Chapter 6 Homework

This is our last day, so I really shouldn’t be giving homework! But, now would be a great time to try a data analysis/statistics project on some data that interests you. If you have a dataset already, great! Otherwise, see below for some places to look.

6.1 Understanding the basics

Start by understanding the data that is available to you. If you have a codebook, you have struck gold! If not (the more common case), you’ll need to do some detective work that often involves talking to people. At this stage, ask yourself:

  • Where does my data come from? How was it collected?6
  • Is there a codebook? If not, how can I learn about it?
  • Are there people I can reach out to who have experience with this data?

Next, you need to load the data and clean it. Once the data is loaded, ask yourself about each table:

  • What is an observation?
  • How many observations are there?
  • What is the meaning of each variable?
  • What is the type of each variable (date, location, string, factor, number, boolean, etc.)?

Some great methods to start with are the functions

  • str() to learn about the numbers of variables and observations as well as the classes of variables
  • skim() to see many summary statistics about each variable

Some good things to check:

  • Are all the variables of the type you expect? For example, make sure that zipcodes are being considered as chr or Factor variable, rather than a num or int.
  • Look at the variable names in your data. Are they readable? Do they include spaces, periods, underscores, or other things that will make them hard to type? Are they helpful and contextual? For example, you would want Airport and WaterTemp, not Individuals and Treatments, and certainly not A and B as variable names.
  • Look at the category names. Are they readable? Are they understandable phrases or cryptic codes? For example, do they use Male and Female or something like 1 and 2? A binary variable isFemale could be coded 0 for male, and 1 for female (and then is self-documenting). A variable sex coded 1 and 2 is just asking for trouble.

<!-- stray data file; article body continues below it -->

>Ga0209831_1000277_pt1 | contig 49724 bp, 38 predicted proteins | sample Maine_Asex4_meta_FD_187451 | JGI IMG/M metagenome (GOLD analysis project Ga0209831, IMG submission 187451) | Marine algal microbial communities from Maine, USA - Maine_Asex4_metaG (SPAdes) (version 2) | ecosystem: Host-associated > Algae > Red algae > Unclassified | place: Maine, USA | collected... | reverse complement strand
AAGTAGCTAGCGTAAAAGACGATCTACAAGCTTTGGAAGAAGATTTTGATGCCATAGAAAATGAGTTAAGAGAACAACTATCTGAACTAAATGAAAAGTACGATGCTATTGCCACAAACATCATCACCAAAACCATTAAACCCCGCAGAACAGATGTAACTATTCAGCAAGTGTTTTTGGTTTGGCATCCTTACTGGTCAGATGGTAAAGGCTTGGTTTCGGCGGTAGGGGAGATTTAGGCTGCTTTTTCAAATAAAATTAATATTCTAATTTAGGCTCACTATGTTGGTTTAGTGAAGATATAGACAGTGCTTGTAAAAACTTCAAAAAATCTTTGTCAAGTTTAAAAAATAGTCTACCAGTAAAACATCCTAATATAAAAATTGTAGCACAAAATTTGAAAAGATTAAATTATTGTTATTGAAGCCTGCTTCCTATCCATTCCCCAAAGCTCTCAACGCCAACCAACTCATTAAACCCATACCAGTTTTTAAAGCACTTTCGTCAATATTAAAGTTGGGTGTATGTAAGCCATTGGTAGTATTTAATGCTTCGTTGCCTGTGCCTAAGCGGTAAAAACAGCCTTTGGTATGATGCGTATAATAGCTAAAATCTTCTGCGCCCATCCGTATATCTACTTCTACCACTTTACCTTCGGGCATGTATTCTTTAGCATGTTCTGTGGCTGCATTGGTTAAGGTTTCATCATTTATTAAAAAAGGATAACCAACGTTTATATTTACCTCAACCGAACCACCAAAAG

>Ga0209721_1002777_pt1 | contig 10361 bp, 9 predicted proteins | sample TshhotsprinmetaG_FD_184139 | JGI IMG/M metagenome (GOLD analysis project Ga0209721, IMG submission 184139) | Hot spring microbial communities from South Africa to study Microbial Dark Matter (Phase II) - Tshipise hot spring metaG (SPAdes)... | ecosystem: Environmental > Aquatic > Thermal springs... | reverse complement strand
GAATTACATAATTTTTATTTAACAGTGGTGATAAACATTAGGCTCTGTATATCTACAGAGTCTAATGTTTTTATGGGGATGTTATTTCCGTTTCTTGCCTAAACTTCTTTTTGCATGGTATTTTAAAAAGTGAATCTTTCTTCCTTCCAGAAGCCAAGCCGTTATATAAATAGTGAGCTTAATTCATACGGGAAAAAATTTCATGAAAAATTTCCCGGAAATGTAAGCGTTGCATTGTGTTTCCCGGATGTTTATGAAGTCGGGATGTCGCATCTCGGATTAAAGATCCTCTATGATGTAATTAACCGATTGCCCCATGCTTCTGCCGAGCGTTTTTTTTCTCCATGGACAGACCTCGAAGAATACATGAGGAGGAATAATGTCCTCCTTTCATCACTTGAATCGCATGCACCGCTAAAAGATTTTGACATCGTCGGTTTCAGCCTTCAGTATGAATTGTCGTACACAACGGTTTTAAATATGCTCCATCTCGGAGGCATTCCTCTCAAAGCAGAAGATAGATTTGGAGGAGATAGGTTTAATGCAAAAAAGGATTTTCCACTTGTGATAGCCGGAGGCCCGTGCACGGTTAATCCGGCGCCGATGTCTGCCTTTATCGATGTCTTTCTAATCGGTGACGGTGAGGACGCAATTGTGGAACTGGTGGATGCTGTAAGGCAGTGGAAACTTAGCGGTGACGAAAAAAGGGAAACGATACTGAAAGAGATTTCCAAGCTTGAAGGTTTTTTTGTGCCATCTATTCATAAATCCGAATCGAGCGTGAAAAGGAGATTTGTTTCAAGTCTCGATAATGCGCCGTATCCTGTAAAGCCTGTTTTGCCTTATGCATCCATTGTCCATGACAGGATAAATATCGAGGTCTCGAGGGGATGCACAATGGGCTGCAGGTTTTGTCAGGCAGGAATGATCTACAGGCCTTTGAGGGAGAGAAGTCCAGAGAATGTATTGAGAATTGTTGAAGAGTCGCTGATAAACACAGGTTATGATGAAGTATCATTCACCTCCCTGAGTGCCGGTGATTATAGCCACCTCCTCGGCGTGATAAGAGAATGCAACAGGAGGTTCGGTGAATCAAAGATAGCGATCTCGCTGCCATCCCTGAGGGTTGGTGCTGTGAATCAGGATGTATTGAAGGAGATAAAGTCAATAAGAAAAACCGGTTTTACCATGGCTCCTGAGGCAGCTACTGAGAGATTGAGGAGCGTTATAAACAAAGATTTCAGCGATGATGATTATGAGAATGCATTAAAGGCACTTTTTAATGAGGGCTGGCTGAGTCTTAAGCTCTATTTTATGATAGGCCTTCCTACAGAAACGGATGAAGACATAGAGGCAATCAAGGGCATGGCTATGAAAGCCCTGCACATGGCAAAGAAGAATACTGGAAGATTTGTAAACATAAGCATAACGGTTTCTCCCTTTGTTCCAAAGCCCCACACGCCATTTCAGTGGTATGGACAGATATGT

• Look at the min, max, and number of missing values for each of the variables. Do those values make sense?

Finally, ask yourself about the relationships between tables:

  • What variables link the tables (i.e., which variables can you use in join commands)?

6.2 Visualize and describe

Once you have the data loaded and cleaned, it is usually helpful to do some univariate visualization; e.g., plotting histograms, densities, and box plots of different variables. You might ask questions such as:

  • What do you see that is interesting?
  • Which values are most common or unusual (outliers)?
  • Is there a lot of missing data?
  • What type of variation occurs within the individual variables?
  • What might be causing the interesting findings?
  • How could you figure out whether your ideas are correct?

Once you have done some univariate visualization, you might examine the covariation between different variables.

6.3 Formulate a research question

You will often end up with a ton of data, and it can be easy to be overwhelmed. How should you get started? One easy idea is to brainstorm ideas for research questions, and pick one that seems promising. This process is much easier with more than one brain! You will often be working off of a broad question posed by your business, organization, or supervisor, and be thinking about how to narrow it down. To do so, you can again revisit questions like “What patterns do you see?” or “Why might they be occurring?”